Perhaps the first example of magnificent architecture in the Treasure Valley — before the valley had that name — was Boise’s Natatorium.

Dedicated in 1892, the “Nat” cost $87,000 to build. Taxpayers in a town of 2,500 would have been hard pressed to build a public pool of that grandeur. It was built as a money-making enterprise by the Boise Artesian Hot & Cold Water Company. Soon, houses along Warm Springs Avenue were advertising that they were heated with “Natatorium water.”

The three-story entrance building, designed in the Moorish style, had twin towers soaring 112 feet into the air on the two front corners.

Patrons passed a smoking room on the left and a ladies parlor on the right as they entered. There was a fine café on the top floor, billiard and card rooms, a saloon, tea rooms, a gym and a balcony dance floor. But the water was the real attraction.

The pool was 125 by 60 feet rippling beneath a 40-foot arched roof. At the south end, water cascaded over rocks creating an artificial grotto.

There were diving boards from five feet to 60 feet for every level of daredevil. A water slide extended into the pool from the first balcony and, for the particularly courageous, a trapeze hung down from the roof.

You would expect people to be dressed in their finery for dances and special events at the Nat, but they didn’t undress much to enter the pool in the early years. Men wore two-piece swimming suits consisting of a short-sleeve shirt and long shorts, while women dipped their toes wearing below-the-knees bloomers and knee-length skirts. Their blouses, which were considered a bit daring, featured puffed sleeves.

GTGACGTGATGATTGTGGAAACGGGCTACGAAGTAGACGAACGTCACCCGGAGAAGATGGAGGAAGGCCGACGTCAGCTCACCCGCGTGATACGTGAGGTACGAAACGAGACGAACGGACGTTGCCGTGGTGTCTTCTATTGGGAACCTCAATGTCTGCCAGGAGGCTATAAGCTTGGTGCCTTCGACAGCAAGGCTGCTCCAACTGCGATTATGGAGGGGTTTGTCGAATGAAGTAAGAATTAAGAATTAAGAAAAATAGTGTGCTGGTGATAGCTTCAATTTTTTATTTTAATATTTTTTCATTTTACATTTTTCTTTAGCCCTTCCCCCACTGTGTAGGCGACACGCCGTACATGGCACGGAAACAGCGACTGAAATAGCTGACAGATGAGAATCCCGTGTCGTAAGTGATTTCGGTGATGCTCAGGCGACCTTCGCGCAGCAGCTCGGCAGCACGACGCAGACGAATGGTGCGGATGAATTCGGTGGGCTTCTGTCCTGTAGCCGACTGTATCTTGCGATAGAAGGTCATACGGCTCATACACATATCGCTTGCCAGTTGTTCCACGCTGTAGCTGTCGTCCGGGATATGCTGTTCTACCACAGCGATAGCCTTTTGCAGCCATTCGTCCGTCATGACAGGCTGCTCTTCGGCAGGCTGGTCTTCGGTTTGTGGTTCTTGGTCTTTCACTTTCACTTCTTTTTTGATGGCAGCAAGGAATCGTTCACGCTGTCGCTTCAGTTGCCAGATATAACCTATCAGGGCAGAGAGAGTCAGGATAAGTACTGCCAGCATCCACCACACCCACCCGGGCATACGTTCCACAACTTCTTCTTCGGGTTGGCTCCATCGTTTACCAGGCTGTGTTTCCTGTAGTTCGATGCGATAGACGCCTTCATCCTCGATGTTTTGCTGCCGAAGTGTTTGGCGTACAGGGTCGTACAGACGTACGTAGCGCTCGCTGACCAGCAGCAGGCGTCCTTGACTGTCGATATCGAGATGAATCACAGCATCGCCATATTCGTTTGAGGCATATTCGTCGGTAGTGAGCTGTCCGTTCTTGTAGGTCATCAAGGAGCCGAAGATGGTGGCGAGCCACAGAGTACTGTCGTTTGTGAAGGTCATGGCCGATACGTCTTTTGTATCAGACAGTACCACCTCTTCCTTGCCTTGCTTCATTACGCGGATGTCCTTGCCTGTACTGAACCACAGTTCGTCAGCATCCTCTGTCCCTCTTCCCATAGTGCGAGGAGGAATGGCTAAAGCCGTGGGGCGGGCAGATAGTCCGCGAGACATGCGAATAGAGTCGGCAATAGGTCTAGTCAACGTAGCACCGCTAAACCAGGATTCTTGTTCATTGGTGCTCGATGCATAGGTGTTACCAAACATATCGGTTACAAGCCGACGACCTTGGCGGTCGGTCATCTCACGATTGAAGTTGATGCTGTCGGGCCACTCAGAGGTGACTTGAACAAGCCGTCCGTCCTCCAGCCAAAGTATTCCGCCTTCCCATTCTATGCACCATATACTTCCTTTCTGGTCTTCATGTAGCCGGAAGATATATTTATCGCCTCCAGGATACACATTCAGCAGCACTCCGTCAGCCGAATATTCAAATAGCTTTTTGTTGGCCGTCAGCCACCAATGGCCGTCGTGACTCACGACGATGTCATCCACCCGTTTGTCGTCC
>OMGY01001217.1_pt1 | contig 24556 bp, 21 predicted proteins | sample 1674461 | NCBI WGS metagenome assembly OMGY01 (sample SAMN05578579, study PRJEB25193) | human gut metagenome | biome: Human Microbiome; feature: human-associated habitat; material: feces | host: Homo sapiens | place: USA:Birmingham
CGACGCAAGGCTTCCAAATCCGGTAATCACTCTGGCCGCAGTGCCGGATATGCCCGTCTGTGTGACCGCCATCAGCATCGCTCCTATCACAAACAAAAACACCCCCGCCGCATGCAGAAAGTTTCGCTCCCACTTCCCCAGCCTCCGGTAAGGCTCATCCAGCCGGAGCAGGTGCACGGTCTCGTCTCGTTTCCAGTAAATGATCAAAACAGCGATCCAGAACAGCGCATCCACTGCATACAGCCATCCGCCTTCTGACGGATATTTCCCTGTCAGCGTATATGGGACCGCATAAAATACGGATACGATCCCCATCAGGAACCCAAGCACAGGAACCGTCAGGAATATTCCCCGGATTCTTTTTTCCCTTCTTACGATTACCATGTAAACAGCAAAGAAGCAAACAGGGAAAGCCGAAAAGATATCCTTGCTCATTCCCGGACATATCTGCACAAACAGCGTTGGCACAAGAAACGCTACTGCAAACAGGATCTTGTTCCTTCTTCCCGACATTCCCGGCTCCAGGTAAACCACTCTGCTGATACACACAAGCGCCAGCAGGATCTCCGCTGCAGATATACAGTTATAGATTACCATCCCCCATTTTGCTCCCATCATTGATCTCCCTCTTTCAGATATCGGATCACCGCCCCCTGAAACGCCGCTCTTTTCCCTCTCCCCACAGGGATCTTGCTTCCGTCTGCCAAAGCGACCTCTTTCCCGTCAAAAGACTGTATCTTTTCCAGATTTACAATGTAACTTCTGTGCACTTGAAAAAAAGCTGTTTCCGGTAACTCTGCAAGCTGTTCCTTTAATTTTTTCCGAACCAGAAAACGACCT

Just to assure flashes of skin were kept to a minimum, the ladies also wore long stockings.

Travelers to Boise seldom missed a chance to see the Natatorium in the early days. It was the biggest swimming pool in the West. If visitors craved even more entertainment, they could chance the carnival rides at the adjacent White City Park, one of many across the country playing up on the nickname of Chicago’s 1893 Columbian Exhibition. The park had a fun house, a roller coaster, a lagoon for paddle boats, a miniature train and a hot air balloon launch pad.

The Nat was the site of countless weddings, fund-raisers and even inaugural balls during its reign on Warm Springs Avenue. The temperature of the springs that fed the Nat was 170 degrees coming out of the ground and had to be cooled to a pleasant 85 for the pool.

Hot water was what made the Nat possible, but it was also hot water that proved its demise. Much of the classic building was built from wood. Steam and humidity took their toll on the structure.

An ad for the Natatorium that ran on April 29, 1934, led with the line: “Swimming at the NATATORIM is one sport that is not affected by weather.” The irony of that came to light a few weeks later in July, when a freak windstorm brought one of the humidity-weakened roof beams crashing down into the pool, miraculously missing the swimmers.

The owners soon tore down the deteriorating building. There was talk of reconstructing it, but talk was all it was. The City of Boise eventually bought the property and opened a new outdoor pool on the site.

There’s a functional support building there behind Adams Elementary.

It’s unlikely it will ever generate quite the love that Boise had for the Nat during its 42-year history.

Rick Just has been writing about Idaho history since 1989 when he wrote and recorded scripts for the Idaho Centennial Commission’s daily radio program, “Idaho Snapshots.” He has a blog, “Speaking of Idaho,” and his latest book on Idaho history is “Images of America, Idaho State Parks.”

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